I'm certainly not spending a lot of time on experiment. I'm sort
of getting to know more about it because I'm talking to people
and such issues come up. But all this material was organized for
me by Michael, I don't need to be concerned about that.
At some point, Carlo DiCastro comes to give a talk.
In the fall of 1969, DiCastro comes to Cornell. I think he's
invited by Widom and he meets you and he talks about his paper
with Giovanni Jona-Lasinio on renormalization group. …
Did you go there?
Yes, I certainly know that Michael and I had a discussion about
Jona-Lasinio and DiCastro and the question was, was there something
here that we needed to know about? They had the same problem as
others in statistical mechanics in that they were making the same
kinds of assumptions that everybody else was. They couldn't put
in something that justifies the assumptions. When Michael and
I talked about it, we couldn't figure out how this would help
us at all.
Did Michael understand it? I mean given that he lacked the background
in field theory....
Presumably, he did not know about Gell-Mann and Low and that
sort of thing. It's not until you have the epsilon expansion that
you see that using field theory renormalization group can actually
do anything beyond just getting you to the same scaling relationships
that Michael and Ben Widom had already gotten to. My comment now
is very different than it was at that time because there is a
question here about counterfactual history. It is a reasonable
question about counterfactual history to ask if I had disappeared
from the scene before 1971, what would have happened? I think
that in one way or another, the work on the renormalization group
of DiCastro and Jona-Lasinio, plus the work on dimensional regularization
in field theory, which certainly had nothing to do with me, would
have inspired to pull these two ideas together and realize that
you could do the epsilon expansion. There might be no formal renormalization
group of the kind I discussed, but you would still have Kadanoff’s
work. However, that work might have proved a dead end because
nobody would be able to figure out how to take it any further;
but you would have the field theory renormalization group method
of Gell-Mann and Low combined with the epsilon expansion. I think
that's a reasonable hypothesis, and then of course, in that case,
Jona-Lasinio and DiCastro would have had an absolutely crucial
role in that counterfactual history.
In the way that things happened when DiCastro and Jona-Lasinio's
paper came out, and when DiCastro gave his talk at Cornell, it
didn't have an obvious impact, that it was an arguable formulation
but one that offered a new insight for you or for Fisher.
Were you convinced that whatever they had done, and this is now
for the magnetic system, had in fact given a convincing proof
It was not a proof. It was just like Kadanoff’s work. It
offered conclusions based on assumptions that had no justification.
It was not a proof. Moreover, the actual history involves my using
the momentum slice concept to arrive at the approximate recursion
formula published in 1971, which is not a Gell-Mann Low type formulation
because there is a function to compute at each step, not just
a single coupling constant. The function can be expanded
in a Taylor series, which defines an infinite set of couplings,
all of which change at each step of the recursion formula. Then,
at Michael's urging, I work out what happens near four dimensions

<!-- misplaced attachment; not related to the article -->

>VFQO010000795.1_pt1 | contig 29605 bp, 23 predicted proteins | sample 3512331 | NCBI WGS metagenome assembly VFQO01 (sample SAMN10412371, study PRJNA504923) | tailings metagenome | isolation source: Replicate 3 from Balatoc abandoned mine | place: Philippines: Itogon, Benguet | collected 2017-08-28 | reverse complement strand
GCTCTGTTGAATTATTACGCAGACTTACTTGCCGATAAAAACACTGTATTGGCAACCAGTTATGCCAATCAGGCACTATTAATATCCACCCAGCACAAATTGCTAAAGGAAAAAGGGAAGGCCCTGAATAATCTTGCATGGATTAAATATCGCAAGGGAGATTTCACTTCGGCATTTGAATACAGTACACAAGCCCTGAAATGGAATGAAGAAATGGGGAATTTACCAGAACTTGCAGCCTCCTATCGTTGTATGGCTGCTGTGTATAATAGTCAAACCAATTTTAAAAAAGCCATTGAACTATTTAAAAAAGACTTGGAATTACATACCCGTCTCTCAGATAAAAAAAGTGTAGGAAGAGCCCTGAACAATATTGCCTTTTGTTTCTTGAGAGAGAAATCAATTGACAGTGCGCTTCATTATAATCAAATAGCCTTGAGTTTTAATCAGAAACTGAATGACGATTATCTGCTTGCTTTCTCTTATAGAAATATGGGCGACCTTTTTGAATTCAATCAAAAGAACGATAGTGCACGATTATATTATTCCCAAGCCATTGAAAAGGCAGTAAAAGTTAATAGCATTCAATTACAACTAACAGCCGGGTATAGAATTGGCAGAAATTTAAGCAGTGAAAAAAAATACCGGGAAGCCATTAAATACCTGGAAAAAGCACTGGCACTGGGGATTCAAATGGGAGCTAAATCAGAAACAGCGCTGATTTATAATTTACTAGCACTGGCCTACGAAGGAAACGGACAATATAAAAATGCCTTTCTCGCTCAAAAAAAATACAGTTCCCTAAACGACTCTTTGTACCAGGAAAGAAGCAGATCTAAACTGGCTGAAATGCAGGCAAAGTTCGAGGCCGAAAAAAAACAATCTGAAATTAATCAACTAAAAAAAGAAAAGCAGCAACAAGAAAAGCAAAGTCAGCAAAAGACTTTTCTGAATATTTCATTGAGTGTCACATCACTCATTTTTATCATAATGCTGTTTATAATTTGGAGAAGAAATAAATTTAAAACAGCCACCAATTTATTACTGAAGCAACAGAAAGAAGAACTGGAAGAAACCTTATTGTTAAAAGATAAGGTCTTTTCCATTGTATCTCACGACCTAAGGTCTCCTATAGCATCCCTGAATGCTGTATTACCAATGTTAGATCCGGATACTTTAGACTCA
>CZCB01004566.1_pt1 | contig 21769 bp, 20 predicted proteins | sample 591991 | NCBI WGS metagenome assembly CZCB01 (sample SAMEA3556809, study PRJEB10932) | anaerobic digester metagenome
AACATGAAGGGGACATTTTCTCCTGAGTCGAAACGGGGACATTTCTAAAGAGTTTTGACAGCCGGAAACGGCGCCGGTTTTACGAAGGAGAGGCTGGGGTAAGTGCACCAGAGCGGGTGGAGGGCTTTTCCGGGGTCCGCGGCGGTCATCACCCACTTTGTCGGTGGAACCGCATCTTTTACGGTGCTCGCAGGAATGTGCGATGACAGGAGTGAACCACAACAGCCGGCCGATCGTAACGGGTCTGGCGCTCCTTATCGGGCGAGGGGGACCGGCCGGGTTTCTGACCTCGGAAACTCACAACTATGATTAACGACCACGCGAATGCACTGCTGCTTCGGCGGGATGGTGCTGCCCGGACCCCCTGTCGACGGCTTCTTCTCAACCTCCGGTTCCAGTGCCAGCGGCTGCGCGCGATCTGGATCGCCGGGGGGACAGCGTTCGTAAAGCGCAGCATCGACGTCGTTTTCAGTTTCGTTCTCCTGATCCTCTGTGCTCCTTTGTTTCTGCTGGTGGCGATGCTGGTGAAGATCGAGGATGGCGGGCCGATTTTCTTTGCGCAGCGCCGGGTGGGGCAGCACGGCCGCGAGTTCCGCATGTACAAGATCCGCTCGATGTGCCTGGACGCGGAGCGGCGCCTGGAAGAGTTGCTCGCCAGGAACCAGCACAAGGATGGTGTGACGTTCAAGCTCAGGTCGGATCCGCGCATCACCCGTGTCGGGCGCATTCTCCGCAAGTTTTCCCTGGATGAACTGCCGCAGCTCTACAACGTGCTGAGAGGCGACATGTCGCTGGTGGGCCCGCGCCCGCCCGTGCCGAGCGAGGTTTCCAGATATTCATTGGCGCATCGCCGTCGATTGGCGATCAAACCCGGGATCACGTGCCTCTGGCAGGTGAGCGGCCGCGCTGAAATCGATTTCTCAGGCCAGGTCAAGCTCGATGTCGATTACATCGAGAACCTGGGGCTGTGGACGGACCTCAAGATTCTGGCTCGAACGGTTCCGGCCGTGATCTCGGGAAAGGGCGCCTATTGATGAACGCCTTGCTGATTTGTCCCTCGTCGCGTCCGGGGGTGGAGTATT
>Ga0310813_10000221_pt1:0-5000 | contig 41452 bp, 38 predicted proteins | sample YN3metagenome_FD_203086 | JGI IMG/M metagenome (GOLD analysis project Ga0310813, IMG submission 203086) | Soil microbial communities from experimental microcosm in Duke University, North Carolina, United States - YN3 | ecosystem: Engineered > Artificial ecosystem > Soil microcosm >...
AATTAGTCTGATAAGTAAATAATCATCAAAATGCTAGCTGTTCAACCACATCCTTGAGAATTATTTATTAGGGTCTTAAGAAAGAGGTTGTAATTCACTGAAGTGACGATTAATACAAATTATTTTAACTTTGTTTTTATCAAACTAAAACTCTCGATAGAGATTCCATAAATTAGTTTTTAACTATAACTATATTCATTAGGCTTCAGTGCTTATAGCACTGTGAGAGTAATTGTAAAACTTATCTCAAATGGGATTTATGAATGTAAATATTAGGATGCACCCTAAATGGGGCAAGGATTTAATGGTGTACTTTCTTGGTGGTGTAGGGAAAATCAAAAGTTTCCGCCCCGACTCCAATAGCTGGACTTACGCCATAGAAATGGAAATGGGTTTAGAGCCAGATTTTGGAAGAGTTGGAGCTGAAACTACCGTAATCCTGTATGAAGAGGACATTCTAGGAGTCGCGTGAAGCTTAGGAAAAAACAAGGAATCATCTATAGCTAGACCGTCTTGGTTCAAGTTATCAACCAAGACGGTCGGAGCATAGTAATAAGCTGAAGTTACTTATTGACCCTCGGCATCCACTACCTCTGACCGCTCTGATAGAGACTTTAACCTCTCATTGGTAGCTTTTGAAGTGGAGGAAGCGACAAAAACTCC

for the approximate recursion formula, and find that d-4 acts
as a small parameter. Knowing this it is then trivial, given my
field theoretic training, to construct the beginning of the epsilon
expansion for critical exponents.
In contrast, DiCastro and Jona-Lasinio were not able to compute
anything such as critical exponents, as well as not able to prove
anything either. But in the counterfactual history, which assumes
that I do not contribute, my belief is that someone would be inspired
by the DiCastro and Jona-Lasinio work and the dimensional regularization
work to explore dimensions above three, and thereby discover that
perturbation theory is legitimate near four dimensions. In this
counterfactual, the epsilon expansion emerges, with a major credit
to DiCastro and Jona-Lasinio, but even more credit to whomever
is first to explore near four dimensions. But the renormalization
group formalism with infinite numbers of couplings either does
not emerge at all, or else emerges at some later date, perhaps
by someone inspired by Kadanoff's ideas to try to construct a
calculable version of his transformation.
I have discussed a counterfactual here because I think such counterfactuals
are needed to help identify work such as that of DiCastro and
Jona-Lasinio that merits respect precisely because it might have
played a key role in subsequent developments. I do not think the
present practice of honoring only the developments that played
a key role in actual practice is really fair to all parties, nor
does it provide adequate incentives to scientists to explore a
variety of directions that could be important.
Except that they were trying to justify getting Widom, starting
from a microscopic model. That was certainly their aim.
That was their aim, but all they did not accomplish it. They
had to assume it. .... You see, the trouble was they were working
with the Gell-Mann/Low version with just one coupling constant.
And there was just no way they could justify that. I mean I knew
that the problem was “how do you get from an infinite set
of couplings, which you could justify, but you couldn't do anything
with, to just one” (I didn't even know yet how to really
set them up with an infinite set of couplings). But in going from
an infinite set of couplings to just one, they were assuming their
answer, namely, a one-parameter Gell-Mann/Low renormalization
group. I mean, you could justify it when you had the field theory
perturbation expansion, but they didn't have any field theory
perturbation expansion. So until there was the epsilon expansion,
there was no basis for DiCastro and Jona-Lasinio’s assumptions.
And then you need dimensional regularization to give you the